It is called Hollywood’s Golden Year, when the artistic visions of directors and producers and the money interests of the studios came together in a way that has never been duplicated since. It is little wonder that in such a year, 10 films earned Oscar nominations for Best Picture, including winner Gone with the Wind and fellow nominees The Wizard of Oz, Wuthering Heights, Mr. Smith Goes to Washington, Ninotchka, Stagecoach, Dark Victory, Of Mice and Men, Love Affair and Goodbye, Mr. Chips. It was also a year that saw such amazing productions as Gunga Din, The Hunchback of Notre Dame and The Private Lives of Elizabeth and Essex. TCM celebrates the Golden Year with a month-long festival in July.
SUMMER UNDER THE STARS – August
TCM struts its stuff each August with this annual celebration, with each day dedicated to one of Hollywood’s most enduring personalities. Assembled from the network’s library of more than 5,000 films, this one-of-a-kind festival is an opportunity for viewers to enjoy a varied selection from each star’s body of work, uncut and commercial free.
BERNARD HERRMANN – September
From the suspense of Alfred Hitchcock to the marvels of Ray Harryhausen, Bernard Herrmann spent years as one of Hollywood’s most sought-after film composers. His lush and sometimes experimental scores have made movie fans scream with delight over the shower scene in Psycho (1960), sit on the edge of their seats while Sinbad fights a sword-wielding skeleton in The Seventh Voyage of Sinbad (1958), relish in the cinematic artistry of Citizen Kane (1941) or dance to the demonic jig in The Devil and Daniel Webster (1941).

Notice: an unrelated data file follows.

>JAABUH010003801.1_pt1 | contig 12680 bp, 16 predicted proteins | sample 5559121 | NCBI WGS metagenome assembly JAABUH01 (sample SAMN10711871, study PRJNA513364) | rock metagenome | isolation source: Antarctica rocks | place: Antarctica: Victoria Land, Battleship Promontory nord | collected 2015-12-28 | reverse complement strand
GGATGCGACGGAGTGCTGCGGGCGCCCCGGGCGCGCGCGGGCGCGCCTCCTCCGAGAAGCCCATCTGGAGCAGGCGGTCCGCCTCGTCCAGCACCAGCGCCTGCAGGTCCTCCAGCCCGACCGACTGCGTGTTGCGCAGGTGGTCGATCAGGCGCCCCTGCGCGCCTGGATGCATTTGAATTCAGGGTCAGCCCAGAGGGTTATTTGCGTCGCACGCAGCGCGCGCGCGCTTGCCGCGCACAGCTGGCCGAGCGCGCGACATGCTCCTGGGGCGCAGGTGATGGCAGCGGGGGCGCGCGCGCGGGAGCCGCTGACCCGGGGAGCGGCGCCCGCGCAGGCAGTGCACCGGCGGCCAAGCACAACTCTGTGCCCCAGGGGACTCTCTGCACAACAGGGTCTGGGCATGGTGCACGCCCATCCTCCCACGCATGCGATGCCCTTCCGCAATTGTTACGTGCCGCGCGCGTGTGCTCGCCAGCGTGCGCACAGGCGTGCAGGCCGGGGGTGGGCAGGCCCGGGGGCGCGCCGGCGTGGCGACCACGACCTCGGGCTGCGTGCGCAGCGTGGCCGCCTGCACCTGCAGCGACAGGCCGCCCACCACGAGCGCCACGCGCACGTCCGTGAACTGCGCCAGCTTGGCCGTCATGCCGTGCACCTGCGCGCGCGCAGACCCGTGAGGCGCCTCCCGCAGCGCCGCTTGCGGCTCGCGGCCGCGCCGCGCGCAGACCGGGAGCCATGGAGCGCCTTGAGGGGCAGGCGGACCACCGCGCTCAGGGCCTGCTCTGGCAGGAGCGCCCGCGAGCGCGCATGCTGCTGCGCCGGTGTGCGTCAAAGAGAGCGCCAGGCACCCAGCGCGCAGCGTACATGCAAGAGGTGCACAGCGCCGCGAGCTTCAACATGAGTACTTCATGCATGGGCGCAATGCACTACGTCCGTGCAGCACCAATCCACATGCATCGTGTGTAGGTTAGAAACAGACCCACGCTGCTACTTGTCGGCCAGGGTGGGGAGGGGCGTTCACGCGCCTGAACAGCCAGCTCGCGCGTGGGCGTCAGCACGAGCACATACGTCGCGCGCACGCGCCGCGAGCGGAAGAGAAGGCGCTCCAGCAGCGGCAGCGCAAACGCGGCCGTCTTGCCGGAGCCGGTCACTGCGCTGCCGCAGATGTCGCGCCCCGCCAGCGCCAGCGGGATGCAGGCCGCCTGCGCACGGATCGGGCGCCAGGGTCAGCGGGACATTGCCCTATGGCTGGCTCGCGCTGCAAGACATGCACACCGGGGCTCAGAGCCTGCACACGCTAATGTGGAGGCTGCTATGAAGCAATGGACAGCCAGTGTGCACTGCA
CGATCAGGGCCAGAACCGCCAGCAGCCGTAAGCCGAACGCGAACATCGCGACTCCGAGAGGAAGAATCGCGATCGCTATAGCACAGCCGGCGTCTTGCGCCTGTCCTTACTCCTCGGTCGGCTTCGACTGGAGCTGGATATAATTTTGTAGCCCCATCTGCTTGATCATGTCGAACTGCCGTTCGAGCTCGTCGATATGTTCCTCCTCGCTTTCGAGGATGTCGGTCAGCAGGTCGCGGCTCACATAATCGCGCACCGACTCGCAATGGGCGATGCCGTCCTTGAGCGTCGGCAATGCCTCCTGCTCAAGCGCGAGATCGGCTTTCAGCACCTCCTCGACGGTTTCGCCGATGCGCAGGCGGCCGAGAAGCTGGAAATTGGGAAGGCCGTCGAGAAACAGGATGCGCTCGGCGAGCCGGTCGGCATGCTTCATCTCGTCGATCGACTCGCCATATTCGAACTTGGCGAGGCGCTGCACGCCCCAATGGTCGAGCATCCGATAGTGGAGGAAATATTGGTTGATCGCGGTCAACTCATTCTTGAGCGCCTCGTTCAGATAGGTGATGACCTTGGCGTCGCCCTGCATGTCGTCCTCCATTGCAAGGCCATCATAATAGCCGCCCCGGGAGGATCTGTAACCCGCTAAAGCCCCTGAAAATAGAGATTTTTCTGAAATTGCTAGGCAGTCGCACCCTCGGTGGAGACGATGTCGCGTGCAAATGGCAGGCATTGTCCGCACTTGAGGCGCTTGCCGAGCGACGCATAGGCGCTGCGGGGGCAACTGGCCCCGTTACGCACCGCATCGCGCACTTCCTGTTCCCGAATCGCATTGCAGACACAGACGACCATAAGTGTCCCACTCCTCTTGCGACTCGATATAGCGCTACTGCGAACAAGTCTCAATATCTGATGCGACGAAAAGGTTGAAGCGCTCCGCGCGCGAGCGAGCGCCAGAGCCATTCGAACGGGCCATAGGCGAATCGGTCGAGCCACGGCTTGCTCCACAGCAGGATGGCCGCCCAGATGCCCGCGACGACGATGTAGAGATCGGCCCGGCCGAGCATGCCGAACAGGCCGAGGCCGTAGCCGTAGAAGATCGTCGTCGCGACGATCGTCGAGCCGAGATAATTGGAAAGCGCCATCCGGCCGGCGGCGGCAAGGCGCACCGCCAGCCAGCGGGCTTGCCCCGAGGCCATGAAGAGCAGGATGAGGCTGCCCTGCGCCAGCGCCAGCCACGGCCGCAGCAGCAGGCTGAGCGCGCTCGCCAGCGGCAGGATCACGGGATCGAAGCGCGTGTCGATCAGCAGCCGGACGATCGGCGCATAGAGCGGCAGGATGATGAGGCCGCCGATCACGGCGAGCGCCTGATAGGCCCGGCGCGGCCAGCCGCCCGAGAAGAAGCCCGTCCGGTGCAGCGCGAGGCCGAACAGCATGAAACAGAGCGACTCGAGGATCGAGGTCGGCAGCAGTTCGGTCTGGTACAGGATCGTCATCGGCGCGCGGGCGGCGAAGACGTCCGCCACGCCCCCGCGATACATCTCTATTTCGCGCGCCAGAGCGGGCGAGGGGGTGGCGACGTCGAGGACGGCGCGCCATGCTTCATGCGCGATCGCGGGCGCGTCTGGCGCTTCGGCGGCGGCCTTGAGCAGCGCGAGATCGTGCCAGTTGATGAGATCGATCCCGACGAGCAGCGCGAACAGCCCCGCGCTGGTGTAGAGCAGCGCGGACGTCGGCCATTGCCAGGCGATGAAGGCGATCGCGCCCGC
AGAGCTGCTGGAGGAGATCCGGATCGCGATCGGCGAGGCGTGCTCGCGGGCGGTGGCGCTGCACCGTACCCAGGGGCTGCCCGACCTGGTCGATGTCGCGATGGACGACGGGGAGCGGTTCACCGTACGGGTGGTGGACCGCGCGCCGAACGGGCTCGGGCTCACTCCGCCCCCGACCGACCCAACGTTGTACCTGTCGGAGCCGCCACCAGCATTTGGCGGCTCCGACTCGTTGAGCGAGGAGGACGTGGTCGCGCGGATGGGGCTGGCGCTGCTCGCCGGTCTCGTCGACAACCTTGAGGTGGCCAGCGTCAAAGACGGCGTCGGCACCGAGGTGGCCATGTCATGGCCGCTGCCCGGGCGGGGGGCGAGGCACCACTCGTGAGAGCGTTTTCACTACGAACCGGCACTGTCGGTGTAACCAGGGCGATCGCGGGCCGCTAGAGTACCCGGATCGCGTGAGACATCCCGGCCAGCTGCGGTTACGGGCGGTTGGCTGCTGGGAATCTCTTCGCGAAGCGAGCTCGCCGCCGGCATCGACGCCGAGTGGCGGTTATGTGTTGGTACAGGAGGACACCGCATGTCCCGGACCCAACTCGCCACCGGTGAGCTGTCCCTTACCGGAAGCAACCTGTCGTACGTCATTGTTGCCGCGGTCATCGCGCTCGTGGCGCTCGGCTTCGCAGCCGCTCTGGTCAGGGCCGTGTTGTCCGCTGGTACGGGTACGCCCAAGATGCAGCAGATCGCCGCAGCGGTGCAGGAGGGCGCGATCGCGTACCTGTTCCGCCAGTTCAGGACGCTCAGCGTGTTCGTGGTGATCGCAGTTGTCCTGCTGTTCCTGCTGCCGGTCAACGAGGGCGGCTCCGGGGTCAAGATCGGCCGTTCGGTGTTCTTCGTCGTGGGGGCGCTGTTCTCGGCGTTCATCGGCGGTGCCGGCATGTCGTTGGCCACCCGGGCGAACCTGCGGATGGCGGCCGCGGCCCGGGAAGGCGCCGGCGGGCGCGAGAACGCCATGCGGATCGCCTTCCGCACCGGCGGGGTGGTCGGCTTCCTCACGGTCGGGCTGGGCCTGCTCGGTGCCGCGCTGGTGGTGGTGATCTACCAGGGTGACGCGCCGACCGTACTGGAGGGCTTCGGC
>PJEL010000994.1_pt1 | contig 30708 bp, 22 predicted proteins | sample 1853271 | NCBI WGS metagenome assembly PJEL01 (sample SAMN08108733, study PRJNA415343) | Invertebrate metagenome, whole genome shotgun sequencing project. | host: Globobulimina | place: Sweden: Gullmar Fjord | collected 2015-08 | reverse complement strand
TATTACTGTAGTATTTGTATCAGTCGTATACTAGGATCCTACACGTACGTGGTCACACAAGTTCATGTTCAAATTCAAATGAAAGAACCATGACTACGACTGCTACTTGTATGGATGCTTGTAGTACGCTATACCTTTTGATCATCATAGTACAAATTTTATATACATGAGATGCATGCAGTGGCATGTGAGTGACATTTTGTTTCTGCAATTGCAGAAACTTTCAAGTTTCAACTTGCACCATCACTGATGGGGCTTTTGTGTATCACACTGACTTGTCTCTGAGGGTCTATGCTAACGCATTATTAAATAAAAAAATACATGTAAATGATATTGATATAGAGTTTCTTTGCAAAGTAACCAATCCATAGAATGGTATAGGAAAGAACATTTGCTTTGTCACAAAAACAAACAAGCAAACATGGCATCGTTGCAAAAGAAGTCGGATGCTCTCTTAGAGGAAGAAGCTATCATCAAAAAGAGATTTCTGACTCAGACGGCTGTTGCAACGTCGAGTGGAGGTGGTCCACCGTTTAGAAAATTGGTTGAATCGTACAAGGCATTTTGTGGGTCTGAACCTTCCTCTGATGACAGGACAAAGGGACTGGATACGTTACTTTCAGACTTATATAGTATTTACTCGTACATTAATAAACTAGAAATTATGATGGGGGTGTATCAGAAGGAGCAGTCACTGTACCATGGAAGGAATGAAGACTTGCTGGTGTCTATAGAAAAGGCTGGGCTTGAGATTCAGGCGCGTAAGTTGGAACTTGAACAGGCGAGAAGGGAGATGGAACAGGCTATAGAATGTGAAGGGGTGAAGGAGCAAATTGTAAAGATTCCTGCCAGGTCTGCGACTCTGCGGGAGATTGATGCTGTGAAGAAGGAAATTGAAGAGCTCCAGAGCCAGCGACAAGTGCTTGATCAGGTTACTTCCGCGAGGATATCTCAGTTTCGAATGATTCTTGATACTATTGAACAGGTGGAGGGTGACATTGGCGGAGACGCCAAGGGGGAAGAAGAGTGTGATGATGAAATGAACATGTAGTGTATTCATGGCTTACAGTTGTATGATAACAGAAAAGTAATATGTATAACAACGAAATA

FRANK CAPRA – December
The creator of one of the holiday season’s most memorable films – It’s a Wonderful Life (1947) – gets a special December tribute with this month-long festival. Capra is known for his Americana vision, a combination of folksiness, down-home values and the everyman winning against powerful forces. TCM will feature such Capra classics as Best Picture Oscar winner It Happened One Night (1934), Mr. Smith Goes to Washington (1939), Meet John Doe (1941), State of the Union (1959) and his final film, Pocketful of Miracles (1961). The network will also feature a collection of Capra’s wartime documentaries.